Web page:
Russ Volckmann

Special Follow-up Review: Diversity and Top Management

In the November 2001 issue of LeadershipOpportunity (New Name: Integral Leadership Review) I provided a summary of Kate Sweetman, “don’t Worry, Be Happy,” MIT Sloan Management Review, Fall 2001. That article included a summary of findings from another article (Sigal G. Barsade, et al, “To Your Heart’s Content: A Model of Affective Diversity in Top Management Teams,” Administrative Science Quarterly, December 2000.) A key finding that was reported:

“The success or failure of top management may hinge on something few of us ever consider. That is the range of temperaments across the senior important contributor to team success is .a common attitude toward life.”

I wondered what this meant for our notions of diversity, particularly the idea that personality, style and experience diversity is valuable for creativity and innovation and even interpretation of data and the generation of meaning. So, I decided to go to the source: the originalAdministrative Science Quarterly article.

This seems like an important area to consider since it impacts performance, recruitment and lots of assumptions that I carry (and perhaps you do to) about the nature of pluralism and its importance in business. Furthermore, this particular study is unusual just by the fact that data was gathered from 62 top management teams with a total of 239 top managers. CEOs of 36 publicly held, 20 privately held and 6 not for profit organizations and the members of their management teams were included. 97% of the CEOs were male; 11% of the team members were female.

The focus of this study is on “individual differences in positive affective personality; “the degree to which a person is cheerful and energetic (high positive affect) versus subdued and reserved (low positive affect).” These can be thought of as the general moods of individuals as opposed to transitory emotions.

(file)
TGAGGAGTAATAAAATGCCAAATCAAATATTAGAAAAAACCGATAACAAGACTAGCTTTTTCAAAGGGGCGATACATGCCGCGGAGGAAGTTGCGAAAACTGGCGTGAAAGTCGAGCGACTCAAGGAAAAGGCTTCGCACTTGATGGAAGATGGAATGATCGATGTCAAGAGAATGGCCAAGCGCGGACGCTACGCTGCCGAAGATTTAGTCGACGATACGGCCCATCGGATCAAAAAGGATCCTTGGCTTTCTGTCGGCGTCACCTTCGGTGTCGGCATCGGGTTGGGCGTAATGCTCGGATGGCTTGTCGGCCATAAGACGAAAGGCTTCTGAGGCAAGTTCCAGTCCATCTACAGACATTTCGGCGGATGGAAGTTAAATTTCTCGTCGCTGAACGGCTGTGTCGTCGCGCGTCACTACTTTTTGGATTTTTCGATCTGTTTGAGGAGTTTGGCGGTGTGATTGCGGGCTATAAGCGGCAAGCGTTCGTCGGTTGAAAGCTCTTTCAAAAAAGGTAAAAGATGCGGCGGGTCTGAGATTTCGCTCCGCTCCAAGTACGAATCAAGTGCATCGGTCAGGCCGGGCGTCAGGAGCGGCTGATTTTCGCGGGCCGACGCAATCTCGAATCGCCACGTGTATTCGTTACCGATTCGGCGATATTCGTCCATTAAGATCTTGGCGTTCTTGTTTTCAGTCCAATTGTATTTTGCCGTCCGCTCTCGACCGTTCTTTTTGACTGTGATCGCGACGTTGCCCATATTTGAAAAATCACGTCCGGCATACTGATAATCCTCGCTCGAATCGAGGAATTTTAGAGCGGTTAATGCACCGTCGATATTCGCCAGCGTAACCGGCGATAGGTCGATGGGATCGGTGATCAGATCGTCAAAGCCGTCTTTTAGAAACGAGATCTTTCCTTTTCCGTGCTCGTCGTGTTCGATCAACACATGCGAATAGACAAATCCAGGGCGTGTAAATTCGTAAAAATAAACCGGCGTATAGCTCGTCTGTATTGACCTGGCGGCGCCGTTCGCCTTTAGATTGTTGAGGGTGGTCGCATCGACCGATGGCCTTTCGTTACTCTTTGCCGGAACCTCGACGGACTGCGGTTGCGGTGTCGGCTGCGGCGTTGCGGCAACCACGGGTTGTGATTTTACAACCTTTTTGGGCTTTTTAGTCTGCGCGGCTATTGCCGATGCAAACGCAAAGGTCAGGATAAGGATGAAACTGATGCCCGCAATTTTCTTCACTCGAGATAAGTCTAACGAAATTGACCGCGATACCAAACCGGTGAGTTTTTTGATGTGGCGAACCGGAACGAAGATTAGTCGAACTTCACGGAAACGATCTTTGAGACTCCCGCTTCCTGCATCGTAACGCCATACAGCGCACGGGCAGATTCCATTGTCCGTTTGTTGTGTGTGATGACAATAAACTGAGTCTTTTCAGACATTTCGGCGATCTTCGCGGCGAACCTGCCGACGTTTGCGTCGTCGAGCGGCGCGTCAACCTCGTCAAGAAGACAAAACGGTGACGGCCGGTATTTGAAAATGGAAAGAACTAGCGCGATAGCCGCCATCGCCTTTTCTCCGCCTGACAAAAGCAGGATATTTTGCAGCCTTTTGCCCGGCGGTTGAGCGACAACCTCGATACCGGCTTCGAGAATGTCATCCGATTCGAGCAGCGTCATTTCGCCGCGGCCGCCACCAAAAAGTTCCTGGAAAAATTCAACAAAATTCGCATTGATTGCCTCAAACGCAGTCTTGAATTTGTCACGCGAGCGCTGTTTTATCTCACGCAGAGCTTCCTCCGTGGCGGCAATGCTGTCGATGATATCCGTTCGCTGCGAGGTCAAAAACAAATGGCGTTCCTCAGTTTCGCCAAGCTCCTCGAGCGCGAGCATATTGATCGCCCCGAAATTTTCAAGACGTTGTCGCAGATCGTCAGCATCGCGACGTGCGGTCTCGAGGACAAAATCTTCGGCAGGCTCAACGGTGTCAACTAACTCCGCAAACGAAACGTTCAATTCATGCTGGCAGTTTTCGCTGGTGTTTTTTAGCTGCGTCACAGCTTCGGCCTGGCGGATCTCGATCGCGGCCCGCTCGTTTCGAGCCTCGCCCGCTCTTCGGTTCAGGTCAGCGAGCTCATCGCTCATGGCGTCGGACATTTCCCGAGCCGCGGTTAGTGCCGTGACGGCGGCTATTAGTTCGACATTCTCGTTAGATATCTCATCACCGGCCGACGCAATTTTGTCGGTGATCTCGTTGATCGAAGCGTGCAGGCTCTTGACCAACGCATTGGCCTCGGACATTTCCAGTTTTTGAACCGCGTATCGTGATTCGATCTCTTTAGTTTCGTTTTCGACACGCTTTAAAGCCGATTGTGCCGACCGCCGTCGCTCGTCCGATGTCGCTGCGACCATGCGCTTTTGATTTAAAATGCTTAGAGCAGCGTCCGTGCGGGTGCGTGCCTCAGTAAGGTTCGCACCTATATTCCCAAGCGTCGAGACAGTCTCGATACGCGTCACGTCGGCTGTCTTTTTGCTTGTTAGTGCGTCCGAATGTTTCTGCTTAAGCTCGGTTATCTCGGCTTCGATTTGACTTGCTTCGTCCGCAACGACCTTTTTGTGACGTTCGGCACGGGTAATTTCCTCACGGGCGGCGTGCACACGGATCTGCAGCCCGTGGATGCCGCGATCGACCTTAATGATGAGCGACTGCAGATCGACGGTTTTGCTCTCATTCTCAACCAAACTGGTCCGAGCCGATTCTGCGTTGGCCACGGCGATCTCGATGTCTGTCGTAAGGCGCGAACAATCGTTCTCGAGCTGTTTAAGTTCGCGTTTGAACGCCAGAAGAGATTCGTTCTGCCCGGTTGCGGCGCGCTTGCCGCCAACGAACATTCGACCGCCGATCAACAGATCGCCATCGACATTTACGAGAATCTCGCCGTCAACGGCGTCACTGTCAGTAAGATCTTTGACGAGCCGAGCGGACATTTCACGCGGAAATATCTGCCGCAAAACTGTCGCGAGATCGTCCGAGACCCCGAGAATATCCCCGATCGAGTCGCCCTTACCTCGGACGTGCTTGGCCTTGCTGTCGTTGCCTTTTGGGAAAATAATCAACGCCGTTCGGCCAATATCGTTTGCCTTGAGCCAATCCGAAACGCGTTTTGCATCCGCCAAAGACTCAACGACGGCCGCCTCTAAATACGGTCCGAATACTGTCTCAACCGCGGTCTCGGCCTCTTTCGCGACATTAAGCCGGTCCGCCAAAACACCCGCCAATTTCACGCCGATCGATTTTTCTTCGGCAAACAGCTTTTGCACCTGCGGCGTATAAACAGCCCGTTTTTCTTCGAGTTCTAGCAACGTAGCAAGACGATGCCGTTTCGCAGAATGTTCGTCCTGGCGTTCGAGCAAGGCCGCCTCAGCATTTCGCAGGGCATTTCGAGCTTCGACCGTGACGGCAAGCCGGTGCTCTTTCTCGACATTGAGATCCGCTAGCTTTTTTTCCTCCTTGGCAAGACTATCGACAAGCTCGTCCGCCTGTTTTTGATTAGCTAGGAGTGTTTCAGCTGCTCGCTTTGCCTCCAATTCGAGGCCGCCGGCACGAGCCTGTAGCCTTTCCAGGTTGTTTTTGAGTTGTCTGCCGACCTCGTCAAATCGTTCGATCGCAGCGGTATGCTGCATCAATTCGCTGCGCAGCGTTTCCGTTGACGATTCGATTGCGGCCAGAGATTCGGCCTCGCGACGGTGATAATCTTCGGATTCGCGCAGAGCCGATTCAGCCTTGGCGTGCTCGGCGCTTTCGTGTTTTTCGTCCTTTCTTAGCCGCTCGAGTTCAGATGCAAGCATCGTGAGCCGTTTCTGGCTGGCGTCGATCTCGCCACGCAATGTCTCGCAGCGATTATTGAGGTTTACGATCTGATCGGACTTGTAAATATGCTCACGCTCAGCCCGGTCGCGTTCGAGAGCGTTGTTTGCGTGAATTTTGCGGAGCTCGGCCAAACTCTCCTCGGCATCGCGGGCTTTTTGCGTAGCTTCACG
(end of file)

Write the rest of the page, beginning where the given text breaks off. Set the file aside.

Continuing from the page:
I refer you to the original article if you would like the details. Here are a few things that caught my attention. Consider these to be food for thought:

  • Our abiding attitudes toward life and work can be perceived and is likely to be the explanation for people who are similar attracting each other.
  • “The finding that people consciously and unconsciously prefer others who are similar to them is one of the most robust and reliable social psychological findings.” [805]

The hypotheses of the research:

Hypothesis 1: “Individual members who are more similar to others in their group in trait positive affect will be more satisfied with the interpersonal nature of their group experience than those who are more affectively dissimilar.” [807]

Hypothesis 2: “Individual group members who are more similar to others in their group in trait positive affect will perceive themselves as having greater influence within the group than those who are more affectively dissimilar.” [807]

Interestingly, the authors site several research reports that indicate that diversity, affectively and demographically gets in the way of communication and teamwork and increases conflict.

Hypothesis 3: “Affectively homogeneous groups will have greater cooperation and less task and relationship conflict than will affectively diverse teams.” [808]